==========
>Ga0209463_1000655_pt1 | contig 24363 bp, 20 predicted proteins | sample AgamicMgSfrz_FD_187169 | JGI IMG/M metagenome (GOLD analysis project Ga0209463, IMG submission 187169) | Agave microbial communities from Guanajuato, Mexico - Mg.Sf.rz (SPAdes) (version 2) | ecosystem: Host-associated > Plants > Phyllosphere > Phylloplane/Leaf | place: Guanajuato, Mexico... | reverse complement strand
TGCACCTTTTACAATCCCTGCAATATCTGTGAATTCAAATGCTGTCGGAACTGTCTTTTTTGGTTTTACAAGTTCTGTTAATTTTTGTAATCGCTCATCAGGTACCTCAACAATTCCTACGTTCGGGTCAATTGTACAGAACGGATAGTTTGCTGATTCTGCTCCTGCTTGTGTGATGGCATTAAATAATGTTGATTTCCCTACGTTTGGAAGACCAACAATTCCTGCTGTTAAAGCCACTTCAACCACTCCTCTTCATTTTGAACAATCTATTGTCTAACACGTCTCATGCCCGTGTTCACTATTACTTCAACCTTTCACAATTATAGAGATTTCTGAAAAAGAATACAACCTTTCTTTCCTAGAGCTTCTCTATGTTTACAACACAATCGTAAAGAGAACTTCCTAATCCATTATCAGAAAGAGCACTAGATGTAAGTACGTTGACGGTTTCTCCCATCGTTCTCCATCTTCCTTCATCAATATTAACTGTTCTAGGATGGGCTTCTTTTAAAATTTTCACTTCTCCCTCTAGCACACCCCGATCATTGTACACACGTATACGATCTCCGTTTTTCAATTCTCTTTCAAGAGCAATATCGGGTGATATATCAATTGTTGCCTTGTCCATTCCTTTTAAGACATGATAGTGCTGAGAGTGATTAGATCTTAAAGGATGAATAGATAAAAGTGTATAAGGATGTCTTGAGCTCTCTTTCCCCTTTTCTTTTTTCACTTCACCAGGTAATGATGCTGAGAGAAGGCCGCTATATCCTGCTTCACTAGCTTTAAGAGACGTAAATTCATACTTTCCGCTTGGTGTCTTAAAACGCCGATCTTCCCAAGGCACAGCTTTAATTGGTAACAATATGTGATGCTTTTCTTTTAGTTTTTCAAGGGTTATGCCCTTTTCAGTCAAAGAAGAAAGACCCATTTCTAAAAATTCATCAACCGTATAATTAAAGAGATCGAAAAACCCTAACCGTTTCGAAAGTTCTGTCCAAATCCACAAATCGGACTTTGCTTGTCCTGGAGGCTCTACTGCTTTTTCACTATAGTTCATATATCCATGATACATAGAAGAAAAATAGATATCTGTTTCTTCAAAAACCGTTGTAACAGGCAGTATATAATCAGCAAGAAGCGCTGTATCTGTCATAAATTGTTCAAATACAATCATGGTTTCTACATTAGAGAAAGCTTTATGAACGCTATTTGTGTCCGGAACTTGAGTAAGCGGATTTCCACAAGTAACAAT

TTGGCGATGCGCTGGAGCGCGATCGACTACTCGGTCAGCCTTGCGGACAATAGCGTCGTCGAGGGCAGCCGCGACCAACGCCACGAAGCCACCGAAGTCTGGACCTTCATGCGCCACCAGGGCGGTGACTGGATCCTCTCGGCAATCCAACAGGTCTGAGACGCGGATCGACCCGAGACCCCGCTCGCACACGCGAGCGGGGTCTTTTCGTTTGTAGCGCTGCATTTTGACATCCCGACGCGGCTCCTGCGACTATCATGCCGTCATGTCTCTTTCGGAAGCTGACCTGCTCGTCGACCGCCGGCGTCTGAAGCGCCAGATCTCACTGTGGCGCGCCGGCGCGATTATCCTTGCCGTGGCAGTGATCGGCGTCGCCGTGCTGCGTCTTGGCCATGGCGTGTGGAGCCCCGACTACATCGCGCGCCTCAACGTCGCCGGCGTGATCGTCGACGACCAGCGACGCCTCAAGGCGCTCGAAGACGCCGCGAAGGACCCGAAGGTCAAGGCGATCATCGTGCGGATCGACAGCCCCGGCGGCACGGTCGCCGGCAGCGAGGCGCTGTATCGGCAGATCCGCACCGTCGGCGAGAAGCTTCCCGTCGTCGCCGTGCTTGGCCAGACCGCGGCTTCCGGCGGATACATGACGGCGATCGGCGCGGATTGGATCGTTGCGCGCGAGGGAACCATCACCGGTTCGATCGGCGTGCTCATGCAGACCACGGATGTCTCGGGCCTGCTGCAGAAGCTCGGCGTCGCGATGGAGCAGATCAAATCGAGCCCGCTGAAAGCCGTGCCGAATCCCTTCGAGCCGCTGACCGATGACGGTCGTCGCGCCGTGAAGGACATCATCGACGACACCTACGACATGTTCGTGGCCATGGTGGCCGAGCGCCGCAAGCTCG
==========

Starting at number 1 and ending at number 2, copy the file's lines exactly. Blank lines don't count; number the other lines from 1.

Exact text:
>Ga0209463_1000655_pt1 | contig 24363 bp, 20 predicted proteins | sample AgamicMgSfrz_FD_187169 | JGI IMG/M metagenome (GOLD analysis project Ga0209463, IMG submission 187169) | Agave microbial communities from Guanajuato, Mexico - Mg.Sf.rz (SPAdes) (version 2) | ecosystem: Host-associated > Plants > Phyllosphere > Phylloplane/Leaf | place: Guanajuato, Mexico... | reverse complement strand
TGCACCTTTTACAATCCCTGCAATATCTGTGAATTCAAATGCTGTCGGAACTGTCTTTTTTGGTTTTACAAGTTCTGTTAATTTTTGTAATCGCTCATCAGGTACCTCAACAATTCCTACGTTCGGGTCAATTGTACAGAACGGATAGTTTGCTGATTCTGCTCCTGCTTGTGTGATGGCATTAAATAATGTTGATTTCCCTACGTTTGGAAGACCAACAATTCCTGCTGTTAAAGCCACTTCAACCACTCCTCTTCATTTTGAACAATCTATTGTCTAACACGTCTCATGCCCGTGTTCACTATTACTTCAACCTTTCACAATTATAGAGATTTCTGAAAAAGAATACAACCTTTCTTTCCTAGAGCTTCTCTATGTTTACAACACAATCGTAAAGAGAACTTCCTAATCCATTATCAGAAAGAGCACTAGATGTAAGTACGTTGACGGTTTCTCCCATCGTTCTCCATCTTCCTTCATCAATATTAACTGTTCTAGGATGGGCTTCTTTTAAAATTTTCACTTCTCCCTCTAGCACACCCCGATCATTGTACACACGTATACGATCTCCGTTTTTCAATTCTCTTTCAAGAGCAATATCGGGTGATATATCAATTGTTGCCTTGTCCATTCCTTTTAAGACATGATAGTGCTGAGAGTGATTAGATCTTAAAGGATGAATAGATAAAAGTGTATAAGGATGTCTTGAGCTCTCTTTCCCCTTTTCTTTTTTCACTTCACCAGGTAATGATGCTGAGAGAAGGCCGCTATATCCTGCTTCACTAGCTTTAAGAGACGTAAATTCATACTTTCCGCTTGGTGTCTTAAAACGCCGATCTTCCCAAGGCACAGCTTTAATTGGTAACAATATGTGATGCTTTTCTTTTAGTTTTTCAAGGGTTATGCCCTTTTCAGTCAAAGAAGAAAGACCCATTTCTAAAAATTCATCAACCGTATAATTAAAGAGATCGAAAAACCCTAACCGTTTCGAAAGTTCTGTCCAAATCCACAAATCGGACTTTGCTTGTCCTGGAGGCTCTACTGCTTTTTCACTATAGTTCATATATCCATGATACATAGAAGAAAAATAGATATCTGTTTCTTCAAAAACCGTTGTAACAGGCAGTATATAATCAGCAAGAAGCGCTGTATCTGTCATAAATTGTTCAAATACAATCATGGTTTCTACATTAGAGAAAGCTTTATGAACGCTATTTGTGTCCGGAACTTGAGTAAGCGGATTTCCACAAGTAACAAT